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The 5 Cs: challenges facing cloud computing in the coming year

March 04, 2019

Believe it or not, cloud computing is set to get more complicated. With new legislation coming into force and increasing numbers of organisations adopting multi-cloud environments, the challenges facing IT teams will be varied and considerable. Here are some of the major cloud computing challenges organisations will encounter in the coming year, along with a few solutions:

Crossing over

Moving the bulky contents of massive on-premises databases such as Oracle, Azure and Microsoft SQL into the cloud can be a difficult task. Imagine moving house with nothing but a wheelbarrow to transport all your worldly belongings.

By adopting data integration software such as MuleSoft, Dell Boomi and SAP Data Services, you can move this data a lot more efficiently. Your IT team will need to carefully map out which data sets to sync across the on-premises and cloud environments, and decide how often this process needs to take place.

Crime

One of the perennial concerns about cloud technology is security. According to Logic Monitor’s Cloud 2020: The Future of the Cloud Study, 66% of IT professionals say security is their biggest concern in adopting an enterprise cloud computing strategy. From an uninitiated organisation’s point of view, they’re moving their much-valued data from a safe place under a nearby rug to an intangible location in the ether, where any savvy cyber criminal might care to get at it.

The report also claims that 83% of enterprise workloads will be in the cloud by 2020, 41% running on public cloud platforms and another 22% on hybrid cloud platforms. That’s an awful lot of potential for security breaches. It’s therefore even more important that you put basic governance in place, keeping track of who has access to what, ensuring all users have the right permissions and preventing unauthorised access to sensitive data. In particular, make sure you check a user’s permissions when they change roles, or shut them off when someone leaves the company.

Compliance

In 2019, companies will have to ensure that their data practices fully comply with the requirements of GDPR. With more and more organisations likely to move to the cloud this year, cyber threats are also likely to increase. Cloud compliance under GDPR won’t be easy, so make sure you understand how the legislation will affect your cloud services and give yourself the best possible chance of riding the storm.

With GDPR, the answer may well lie in the challenge: the law requires many organisations to appoint a data protection officer to oversee data privacy and security. Rather than looking at this as another cost or an enforced hiring burden, view it as an opportunity to place this considerable challenge into the hands of an expert. Hiring the right person can ensure you meet any legal or statutory obligations – and besides, the cost of a breach may well dwarf the cost of the hire.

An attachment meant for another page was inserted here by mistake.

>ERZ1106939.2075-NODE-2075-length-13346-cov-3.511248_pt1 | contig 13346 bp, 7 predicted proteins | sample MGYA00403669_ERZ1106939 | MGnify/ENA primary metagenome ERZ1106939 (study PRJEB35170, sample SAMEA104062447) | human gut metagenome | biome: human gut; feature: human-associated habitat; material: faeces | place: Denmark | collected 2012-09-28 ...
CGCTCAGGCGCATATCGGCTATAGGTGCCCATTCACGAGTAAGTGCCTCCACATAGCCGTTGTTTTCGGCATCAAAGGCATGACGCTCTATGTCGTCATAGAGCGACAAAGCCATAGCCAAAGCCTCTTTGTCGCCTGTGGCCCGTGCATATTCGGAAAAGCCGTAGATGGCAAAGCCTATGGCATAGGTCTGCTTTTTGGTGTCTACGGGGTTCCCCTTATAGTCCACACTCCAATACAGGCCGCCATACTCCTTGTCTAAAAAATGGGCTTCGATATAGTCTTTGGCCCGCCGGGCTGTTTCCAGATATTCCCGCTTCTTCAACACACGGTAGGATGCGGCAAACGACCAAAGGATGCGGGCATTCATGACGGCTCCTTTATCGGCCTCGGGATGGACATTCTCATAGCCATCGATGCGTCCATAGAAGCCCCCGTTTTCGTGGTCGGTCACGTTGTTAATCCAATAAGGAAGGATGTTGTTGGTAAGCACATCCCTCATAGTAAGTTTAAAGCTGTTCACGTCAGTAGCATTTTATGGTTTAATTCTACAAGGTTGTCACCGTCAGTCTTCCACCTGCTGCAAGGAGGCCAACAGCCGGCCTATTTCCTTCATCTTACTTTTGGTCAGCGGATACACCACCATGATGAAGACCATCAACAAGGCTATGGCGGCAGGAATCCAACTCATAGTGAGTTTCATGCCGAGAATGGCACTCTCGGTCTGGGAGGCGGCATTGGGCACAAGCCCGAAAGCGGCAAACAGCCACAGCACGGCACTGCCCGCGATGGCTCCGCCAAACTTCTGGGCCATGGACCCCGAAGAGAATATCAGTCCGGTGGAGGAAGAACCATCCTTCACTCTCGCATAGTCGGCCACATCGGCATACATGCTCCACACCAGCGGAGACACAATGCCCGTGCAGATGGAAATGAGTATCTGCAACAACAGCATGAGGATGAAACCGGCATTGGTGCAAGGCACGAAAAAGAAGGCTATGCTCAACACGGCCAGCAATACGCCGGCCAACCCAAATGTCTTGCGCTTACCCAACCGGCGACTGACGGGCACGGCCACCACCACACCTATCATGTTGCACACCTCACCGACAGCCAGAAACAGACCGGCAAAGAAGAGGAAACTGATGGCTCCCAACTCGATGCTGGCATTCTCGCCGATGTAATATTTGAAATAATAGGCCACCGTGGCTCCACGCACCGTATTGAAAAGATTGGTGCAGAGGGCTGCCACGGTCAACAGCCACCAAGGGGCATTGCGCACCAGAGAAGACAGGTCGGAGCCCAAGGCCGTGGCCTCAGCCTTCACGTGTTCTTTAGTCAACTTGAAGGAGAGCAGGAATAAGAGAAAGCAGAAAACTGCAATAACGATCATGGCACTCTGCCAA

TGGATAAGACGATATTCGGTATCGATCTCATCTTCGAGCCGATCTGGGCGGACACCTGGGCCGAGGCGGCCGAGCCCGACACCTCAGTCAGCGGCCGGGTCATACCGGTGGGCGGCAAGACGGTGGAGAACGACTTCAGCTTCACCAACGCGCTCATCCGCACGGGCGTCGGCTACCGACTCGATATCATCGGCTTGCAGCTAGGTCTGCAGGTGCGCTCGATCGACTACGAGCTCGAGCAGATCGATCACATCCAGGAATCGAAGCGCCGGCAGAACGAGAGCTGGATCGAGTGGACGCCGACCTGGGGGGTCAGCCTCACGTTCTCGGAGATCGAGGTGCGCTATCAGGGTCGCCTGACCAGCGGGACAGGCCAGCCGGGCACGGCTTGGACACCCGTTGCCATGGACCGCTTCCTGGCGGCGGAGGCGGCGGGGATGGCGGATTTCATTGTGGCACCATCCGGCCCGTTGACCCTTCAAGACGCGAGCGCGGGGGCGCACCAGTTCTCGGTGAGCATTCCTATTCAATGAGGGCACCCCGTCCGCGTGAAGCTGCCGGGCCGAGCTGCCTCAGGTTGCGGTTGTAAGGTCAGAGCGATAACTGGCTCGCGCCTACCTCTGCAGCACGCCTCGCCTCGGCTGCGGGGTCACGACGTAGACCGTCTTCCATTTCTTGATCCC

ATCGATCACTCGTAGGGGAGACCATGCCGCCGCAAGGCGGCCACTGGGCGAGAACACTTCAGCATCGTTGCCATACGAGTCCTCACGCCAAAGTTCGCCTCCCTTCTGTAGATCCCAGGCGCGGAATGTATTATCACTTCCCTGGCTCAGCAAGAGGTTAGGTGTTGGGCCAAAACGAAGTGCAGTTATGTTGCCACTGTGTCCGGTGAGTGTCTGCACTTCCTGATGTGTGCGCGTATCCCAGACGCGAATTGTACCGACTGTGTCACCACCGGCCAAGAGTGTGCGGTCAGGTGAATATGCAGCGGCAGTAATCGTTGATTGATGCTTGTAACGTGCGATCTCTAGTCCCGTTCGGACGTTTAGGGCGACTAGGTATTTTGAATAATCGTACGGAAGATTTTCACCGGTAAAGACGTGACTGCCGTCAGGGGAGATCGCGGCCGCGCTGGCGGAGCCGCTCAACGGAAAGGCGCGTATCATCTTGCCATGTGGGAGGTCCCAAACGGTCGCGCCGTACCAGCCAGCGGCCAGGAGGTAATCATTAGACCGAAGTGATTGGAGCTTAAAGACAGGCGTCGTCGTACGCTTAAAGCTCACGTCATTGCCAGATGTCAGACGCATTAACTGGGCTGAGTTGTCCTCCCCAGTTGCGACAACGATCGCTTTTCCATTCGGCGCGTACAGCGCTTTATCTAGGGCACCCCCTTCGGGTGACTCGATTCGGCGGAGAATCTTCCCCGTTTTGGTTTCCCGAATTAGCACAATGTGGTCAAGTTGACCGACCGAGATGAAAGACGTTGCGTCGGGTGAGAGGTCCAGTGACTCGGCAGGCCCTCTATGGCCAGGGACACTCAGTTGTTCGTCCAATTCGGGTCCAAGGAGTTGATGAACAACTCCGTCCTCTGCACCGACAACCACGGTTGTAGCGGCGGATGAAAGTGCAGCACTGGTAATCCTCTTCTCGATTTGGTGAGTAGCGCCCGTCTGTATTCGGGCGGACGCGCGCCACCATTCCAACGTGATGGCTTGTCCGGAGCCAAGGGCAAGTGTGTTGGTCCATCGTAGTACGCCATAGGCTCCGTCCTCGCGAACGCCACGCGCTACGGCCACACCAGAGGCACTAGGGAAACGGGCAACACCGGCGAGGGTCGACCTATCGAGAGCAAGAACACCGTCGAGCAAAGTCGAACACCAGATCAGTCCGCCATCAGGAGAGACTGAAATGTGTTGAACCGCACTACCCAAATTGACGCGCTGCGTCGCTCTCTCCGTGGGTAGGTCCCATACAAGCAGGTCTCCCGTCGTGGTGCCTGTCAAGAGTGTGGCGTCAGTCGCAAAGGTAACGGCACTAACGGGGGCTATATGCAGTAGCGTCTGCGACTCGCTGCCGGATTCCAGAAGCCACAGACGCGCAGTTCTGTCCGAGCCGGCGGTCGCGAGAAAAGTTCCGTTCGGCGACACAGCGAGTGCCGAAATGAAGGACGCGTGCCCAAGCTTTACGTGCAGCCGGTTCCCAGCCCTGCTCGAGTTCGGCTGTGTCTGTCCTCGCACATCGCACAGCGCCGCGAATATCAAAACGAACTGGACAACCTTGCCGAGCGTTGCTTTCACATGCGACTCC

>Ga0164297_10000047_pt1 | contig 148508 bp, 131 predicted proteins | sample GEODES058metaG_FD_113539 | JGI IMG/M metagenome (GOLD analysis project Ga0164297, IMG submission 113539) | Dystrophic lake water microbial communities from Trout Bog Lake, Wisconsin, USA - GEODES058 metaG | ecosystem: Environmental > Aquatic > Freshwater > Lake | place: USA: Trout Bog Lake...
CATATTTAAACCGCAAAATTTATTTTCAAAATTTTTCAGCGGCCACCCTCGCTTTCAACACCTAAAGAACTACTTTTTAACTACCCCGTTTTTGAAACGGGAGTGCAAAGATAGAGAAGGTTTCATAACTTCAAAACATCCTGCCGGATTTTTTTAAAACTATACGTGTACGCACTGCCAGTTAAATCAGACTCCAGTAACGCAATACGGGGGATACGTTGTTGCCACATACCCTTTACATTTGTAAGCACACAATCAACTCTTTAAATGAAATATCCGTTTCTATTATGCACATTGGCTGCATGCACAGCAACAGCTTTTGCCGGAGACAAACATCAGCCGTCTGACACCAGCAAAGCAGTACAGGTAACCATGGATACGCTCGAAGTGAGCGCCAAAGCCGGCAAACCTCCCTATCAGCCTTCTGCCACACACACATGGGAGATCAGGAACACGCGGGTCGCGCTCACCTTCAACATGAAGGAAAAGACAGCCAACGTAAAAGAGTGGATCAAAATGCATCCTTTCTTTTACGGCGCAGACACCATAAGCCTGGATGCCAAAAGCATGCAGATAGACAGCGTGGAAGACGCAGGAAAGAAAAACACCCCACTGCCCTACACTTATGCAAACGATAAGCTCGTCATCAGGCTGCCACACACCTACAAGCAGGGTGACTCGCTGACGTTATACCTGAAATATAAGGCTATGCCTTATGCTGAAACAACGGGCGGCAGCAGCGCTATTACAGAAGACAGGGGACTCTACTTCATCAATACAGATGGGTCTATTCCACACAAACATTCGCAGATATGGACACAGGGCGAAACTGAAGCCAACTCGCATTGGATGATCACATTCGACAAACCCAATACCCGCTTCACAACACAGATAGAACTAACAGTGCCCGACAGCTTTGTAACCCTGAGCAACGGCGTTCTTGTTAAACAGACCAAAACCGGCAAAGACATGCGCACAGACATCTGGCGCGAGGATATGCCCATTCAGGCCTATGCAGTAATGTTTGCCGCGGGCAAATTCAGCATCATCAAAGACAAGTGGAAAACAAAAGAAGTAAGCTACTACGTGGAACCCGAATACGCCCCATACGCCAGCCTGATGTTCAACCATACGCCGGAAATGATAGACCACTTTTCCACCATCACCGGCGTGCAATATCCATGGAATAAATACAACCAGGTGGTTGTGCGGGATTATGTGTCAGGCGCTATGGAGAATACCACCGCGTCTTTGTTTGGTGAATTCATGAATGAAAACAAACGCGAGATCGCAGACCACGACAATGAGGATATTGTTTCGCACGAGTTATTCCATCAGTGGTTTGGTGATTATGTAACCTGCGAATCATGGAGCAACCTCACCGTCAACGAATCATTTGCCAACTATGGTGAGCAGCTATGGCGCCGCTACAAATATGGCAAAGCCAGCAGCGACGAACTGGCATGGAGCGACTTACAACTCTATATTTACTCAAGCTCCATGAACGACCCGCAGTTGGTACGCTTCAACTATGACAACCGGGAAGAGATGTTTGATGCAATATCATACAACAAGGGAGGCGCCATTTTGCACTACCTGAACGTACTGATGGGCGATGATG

Cost management

Moving workloads from on-premises to the cloud is often much more expensive than organisations expect, usually because they didn’t consider things like data transfer, networking and storage costs. Then there’s the possibility of application overruns in the case of those using serverless platforms. It can also be harder for organisations to keep track of costs when they use a mix of public cloud platforms.

Cloud management tools such as Apptio, OneOps, CloudController, Cloud Cruiser or VMware's CloudHealth can help you monitor your usage and track your spending. Provider discounts like AWS Reserved Instances and Google Committed Use Discounts are particularly useful in keeping your costs down. AWS, Azure and Google also offer their own cost management tools and pricing calculators.

Complexity

When organisations use a combination of on-premises and multiple cloud platforms, or adopt hybrid and multi-cloud models, managing IT processes can get seriously complicated. Errors can lead to service outages, security breaches and seriously disgruntled users. Imagine cooking a complex meal: the more elements you have on the go at once, the harder it is to keep track of them all and integrate them at the right times.

Sometimes, you can’t stop the chaos – but you can control it. By developing effective processes and investing in the right tools and technology – such as cloud management platforms and cloud service brokers – you can place that complexity into a configurable domain.

If you’d like to talk to us about finding the right people to overcome cloud computing challenges in the coming year, or you’re a professional looking for cloud computing jobs, please contact us.

Author: Ellie O’Shea.

 

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Essential cyber crime movies for cyber security professionals

February 04, 2019

With the nights long and dark, what better way to spend an evening than huddled up in the warm with a good cyber crime movie, maybe wondering what the world would be like if it were real? Thriller, sci-fi, action, horror, espionage: the cyber threat has touched seemingly every cinematic genre, just as it’s become an increasingly big fact of life. Here’s our selection of cyber crime movies to get you through the next week.